STEPHEN McNEIL HAS GOT IT IN FOR UNIONS. The evidence is as clear as the three court challenges his government faces over recent changes made to labour laws in Nova Scotia.
But the McNeil government is hardly alone. Disrespect for labour rights protected by our Charter of Rights and Freedoms continues to be as common in Canada as snow in February. This unfortunate reality is clearly set out in the latest edition of Backgrounder: Summary of current Charter challenges and their impact on union security in Canada.
14 Charter challenges in the courts
The publication is the work of the Canadian Foundation for Labour Rights (CFLR). It is updated annually. The 2018 edition provides a summary of the 14 cases before the courts that challenge labour laws on the basis that the laws violate Canada’s Charter of Rights and Freedoms.
Four new Charter challenges in 2017
Four of the 14 challenges noted in this year’s edition were passed in 2017. Two of those laws were passed by the McNeil government in Nova Scotia:
- Bill 75 against the province’s 9,300 teachers and
- Bill 148 against all other public service employees in Nova Scotia.
Both laws outlaw collective bargain in the public sector for four years, unilaterally impose four-year collective agreements containing wage freezes and eliminate previously negotiated retirement benefits.
The other two new challenges are against laws in Ontario and Manitoba:
in Ontario Bill 178 ended a five-week strike of 12,000 faculty employed with the province’s 24 public colleges and a
in Manitoba Bill 28 bans collective bargaining in the public sector for four years by imposing a two-year wage freeze followed by two years of legislated wage increases in collective agreements covering 120,000 public employees in the province.
New laws contravene recent Supreme Court rulings
What makes these four new laws especially troubling is that they fly in the face of recent and clear Supreme Court rulings against similar laws.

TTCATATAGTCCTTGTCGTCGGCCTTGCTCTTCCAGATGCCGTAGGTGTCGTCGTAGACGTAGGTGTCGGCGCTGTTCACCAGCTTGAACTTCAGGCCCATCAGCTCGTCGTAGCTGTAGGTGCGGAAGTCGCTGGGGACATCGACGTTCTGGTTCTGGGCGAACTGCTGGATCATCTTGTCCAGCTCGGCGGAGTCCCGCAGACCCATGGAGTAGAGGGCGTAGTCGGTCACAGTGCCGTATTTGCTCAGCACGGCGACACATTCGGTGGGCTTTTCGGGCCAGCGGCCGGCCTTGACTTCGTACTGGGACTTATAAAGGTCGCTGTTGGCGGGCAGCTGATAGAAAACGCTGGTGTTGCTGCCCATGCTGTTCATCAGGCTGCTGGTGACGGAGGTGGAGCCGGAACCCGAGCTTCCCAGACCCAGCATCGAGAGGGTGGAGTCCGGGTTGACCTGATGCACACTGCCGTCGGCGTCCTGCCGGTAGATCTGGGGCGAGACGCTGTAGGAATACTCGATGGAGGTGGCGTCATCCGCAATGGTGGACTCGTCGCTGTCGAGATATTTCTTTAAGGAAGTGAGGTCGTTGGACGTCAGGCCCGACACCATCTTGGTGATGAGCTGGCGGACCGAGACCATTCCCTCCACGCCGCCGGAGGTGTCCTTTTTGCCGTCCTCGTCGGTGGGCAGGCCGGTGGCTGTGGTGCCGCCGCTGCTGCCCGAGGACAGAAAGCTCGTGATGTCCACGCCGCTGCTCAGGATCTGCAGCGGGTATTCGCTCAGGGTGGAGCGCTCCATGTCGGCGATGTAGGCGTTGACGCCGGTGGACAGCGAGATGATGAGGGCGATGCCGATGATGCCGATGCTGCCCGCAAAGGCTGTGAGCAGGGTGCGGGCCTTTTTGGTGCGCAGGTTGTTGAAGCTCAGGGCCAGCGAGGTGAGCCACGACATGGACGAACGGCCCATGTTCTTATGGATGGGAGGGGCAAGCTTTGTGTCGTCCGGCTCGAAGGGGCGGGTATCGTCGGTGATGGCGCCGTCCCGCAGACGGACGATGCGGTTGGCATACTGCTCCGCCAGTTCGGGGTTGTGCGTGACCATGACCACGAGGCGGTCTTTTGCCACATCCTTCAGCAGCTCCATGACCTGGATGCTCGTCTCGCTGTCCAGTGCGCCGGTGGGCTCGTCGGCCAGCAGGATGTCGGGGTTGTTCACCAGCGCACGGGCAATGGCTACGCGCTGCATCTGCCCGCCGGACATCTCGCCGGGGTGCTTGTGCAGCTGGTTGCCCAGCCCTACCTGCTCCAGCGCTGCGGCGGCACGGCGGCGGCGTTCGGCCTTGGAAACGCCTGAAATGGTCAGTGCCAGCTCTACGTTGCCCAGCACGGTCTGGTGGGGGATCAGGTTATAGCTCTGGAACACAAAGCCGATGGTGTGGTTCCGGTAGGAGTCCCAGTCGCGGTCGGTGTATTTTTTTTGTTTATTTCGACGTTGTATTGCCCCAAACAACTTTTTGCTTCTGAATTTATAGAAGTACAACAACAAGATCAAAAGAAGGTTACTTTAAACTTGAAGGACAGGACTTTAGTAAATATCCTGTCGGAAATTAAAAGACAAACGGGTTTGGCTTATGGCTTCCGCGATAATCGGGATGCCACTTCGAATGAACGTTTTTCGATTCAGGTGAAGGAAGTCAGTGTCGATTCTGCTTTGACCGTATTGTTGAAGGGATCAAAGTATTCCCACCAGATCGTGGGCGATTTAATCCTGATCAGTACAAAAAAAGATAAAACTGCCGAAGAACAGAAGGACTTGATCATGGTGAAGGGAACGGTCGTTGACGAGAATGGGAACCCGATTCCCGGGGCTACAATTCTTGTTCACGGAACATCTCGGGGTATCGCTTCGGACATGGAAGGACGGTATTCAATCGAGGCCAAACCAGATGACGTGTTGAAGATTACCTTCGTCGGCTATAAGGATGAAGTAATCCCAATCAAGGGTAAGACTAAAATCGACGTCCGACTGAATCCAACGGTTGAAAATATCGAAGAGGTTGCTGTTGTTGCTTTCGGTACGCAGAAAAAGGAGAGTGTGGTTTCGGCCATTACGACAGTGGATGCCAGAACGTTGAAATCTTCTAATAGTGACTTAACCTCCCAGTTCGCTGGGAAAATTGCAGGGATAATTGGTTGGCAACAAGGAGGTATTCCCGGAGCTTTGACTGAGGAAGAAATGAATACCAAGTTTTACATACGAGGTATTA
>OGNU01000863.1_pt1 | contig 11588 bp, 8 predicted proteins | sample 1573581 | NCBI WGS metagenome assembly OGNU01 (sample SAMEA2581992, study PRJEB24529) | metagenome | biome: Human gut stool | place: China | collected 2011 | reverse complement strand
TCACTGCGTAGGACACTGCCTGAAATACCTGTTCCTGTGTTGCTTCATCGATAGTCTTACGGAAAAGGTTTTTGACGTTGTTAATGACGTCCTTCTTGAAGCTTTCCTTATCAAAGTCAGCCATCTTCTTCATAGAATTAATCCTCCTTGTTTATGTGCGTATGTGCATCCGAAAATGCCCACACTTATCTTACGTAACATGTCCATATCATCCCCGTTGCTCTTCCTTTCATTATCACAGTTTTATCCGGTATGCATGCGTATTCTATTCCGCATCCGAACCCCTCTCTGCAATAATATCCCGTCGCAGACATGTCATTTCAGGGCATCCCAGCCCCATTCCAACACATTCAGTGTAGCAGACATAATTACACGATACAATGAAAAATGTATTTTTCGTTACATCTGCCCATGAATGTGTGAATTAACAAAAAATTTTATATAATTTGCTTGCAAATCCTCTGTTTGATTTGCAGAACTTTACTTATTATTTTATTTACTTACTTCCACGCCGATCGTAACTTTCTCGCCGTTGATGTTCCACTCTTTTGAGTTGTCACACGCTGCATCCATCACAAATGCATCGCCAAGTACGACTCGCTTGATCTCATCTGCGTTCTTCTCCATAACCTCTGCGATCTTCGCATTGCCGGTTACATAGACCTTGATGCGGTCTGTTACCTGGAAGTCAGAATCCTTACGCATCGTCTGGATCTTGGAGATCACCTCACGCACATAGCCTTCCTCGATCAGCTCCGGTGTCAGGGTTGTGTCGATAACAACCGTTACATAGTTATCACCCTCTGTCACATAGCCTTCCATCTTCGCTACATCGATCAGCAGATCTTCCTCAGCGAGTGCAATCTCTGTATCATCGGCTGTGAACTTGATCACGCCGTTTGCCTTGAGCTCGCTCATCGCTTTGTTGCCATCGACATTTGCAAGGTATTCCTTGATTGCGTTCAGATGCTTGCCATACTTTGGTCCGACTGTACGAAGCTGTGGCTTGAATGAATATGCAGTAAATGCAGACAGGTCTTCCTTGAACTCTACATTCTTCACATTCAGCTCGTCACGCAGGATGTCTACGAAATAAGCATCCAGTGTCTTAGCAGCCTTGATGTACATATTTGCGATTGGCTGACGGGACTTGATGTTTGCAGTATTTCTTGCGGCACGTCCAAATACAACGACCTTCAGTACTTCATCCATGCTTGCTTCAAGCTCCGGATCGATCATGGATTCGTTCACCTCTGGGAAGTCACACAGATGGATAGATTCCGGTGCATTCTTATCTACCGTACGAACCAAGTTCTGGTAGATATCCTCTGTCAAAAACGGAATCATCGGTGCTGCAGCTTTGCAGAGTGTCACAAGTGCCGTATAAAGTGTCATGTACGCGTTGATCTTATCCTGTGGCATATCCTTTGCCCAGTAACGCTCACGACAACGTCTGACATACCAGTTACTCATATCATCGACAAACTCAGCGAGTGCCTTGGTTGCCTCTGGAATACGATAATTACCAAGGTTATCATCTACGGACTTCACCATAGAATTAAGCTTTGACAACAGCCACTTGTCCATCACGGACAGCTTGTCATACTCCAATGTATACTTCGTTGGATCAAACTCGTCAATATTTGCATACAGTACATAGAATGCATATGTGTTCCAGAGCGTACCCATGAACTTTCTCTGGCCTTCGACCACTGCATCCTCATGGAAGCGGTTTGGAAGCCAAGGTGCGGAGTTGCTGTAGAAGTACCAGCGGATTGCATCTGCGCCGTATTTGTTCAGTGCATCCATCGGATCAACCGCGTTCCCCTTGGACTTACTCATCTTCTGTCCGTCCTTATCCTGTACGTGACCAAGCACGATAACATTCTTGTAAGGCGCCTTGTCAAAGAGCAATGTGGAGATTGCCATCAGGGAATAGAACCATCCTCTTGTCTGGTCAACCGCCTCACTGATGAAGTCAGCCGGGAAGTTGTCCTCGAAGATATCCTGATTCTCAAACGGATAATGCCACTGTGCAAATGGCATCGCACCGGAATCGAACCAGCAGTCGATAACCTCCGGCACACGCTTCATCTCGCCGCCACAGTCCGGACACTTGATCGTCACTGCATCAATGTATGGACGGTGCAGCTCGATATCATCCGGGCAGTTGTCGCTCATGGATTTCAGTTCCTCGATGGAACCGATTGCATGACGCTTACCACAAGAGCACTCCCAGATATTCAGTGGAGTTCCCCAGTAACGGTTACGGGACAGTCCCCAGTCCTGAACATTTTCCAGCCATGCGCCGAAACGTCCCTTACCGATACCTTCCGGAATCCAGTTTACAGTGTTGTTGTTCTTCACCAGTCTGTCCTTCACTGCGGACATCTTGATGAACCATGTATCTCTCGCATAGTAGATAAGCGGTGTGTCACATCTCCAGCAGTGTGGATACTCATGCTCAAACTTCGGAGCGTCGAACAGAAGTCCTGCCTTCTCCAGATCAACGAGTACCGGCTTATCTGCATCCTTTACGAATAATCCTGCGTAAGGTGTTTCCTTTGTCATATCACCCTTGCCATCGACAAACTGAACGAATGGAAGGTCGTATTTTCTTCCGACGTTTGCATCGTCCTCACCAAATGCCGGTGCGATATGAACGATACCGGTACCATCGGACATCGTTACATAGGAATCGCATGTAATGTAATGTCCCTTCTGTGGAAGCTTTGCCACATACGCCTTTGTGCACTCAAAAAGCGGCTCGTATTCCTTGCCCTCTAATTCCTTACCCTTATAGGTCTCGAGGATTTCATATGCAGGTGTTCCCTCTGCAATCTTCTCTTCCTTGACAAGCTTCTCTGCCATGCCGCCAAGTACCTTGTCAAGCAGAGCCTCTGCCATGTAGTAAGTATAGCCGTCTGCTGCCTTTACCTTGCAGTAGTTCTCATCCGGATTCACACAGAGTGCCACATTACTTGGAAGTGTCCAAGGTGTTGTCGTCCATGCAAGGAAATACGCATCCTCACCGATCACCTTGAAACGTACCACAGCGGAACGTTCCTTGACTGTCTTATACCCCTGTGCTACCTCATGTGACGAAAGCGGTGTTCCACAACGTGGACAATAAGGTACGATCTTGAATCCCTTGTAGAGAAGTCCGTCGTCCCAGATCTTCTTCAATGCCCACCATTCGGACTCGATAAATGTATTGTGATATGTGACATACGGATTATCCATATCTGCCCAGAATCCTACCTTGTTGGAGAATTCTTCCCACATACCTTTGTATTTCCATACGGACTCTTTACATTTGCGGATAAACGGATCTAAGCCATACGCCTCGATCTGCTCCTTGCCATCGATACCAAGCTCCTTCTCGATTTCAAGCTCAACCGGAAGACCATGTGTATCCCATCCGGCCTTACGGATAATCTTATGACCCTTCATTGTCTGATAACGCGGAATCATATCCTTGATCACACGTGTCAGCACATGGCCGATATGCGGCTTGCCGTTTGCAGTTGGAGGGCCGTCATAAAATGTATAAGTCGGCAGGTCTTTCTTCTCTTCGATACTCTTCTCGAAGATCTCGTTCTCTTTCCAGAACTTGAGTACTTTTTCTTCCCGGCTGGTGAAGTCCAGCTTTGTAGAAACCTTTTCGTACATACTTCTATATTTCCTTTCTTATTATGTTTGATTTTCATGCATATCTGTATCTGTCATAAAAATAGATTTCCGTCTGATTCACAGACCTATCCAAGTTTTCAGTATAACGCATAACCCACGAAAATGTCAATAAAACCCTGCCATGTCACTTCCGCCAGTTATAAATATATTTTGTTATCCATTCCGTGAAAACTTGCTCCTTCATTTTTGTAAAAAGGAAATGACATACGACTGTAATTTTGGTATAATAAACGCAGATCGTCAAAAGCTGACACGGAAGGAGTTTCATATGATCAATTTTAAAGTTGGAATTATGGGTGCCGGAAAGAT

A 2007 Supreme Court ruling on collective bargaining said it is “a fundamental aspect of Canadian society” that “reaffirms the values of dignity, personal autonomy, equality and democracy” upheld by the Charter of Rights and Freedoms.
The 2015 Supreme Court decision also went on to rule that workers not only have that right, but the related rights to choose the union of their choice and to strike.
The other Charter challengers outlined in the backgrounder provide updates on seven active cases already before the courts, as well as three cases that were closed in 2017.
A valuable resource for unions and labour law community
CFLR published the first version of the backgrounder in January 2013. CFLR recognized the need for this publication because many challenges against restrictive labour laws before the Courts were proceeding without knowing that another union had a similar challenge against the same legislation.
“What we hoped to accomplish with this publication was to promote greater coordination and cooperation amongst unions to ensure that we present strong and coordinated arguments before the courts,” notes CFLR Chairperson, James Clancy.
Clancy pointed out that there is no better example of the benefit of greater coordination by unions of legal challenges than the positive labour rights decisions handed down by the Supreme Court of Canada in 2015 and 2016, These decisions affirmed the long-standing and widely accepted international principles that the right to join a union, engage in collective bargaining and take strike action are basic human rights.
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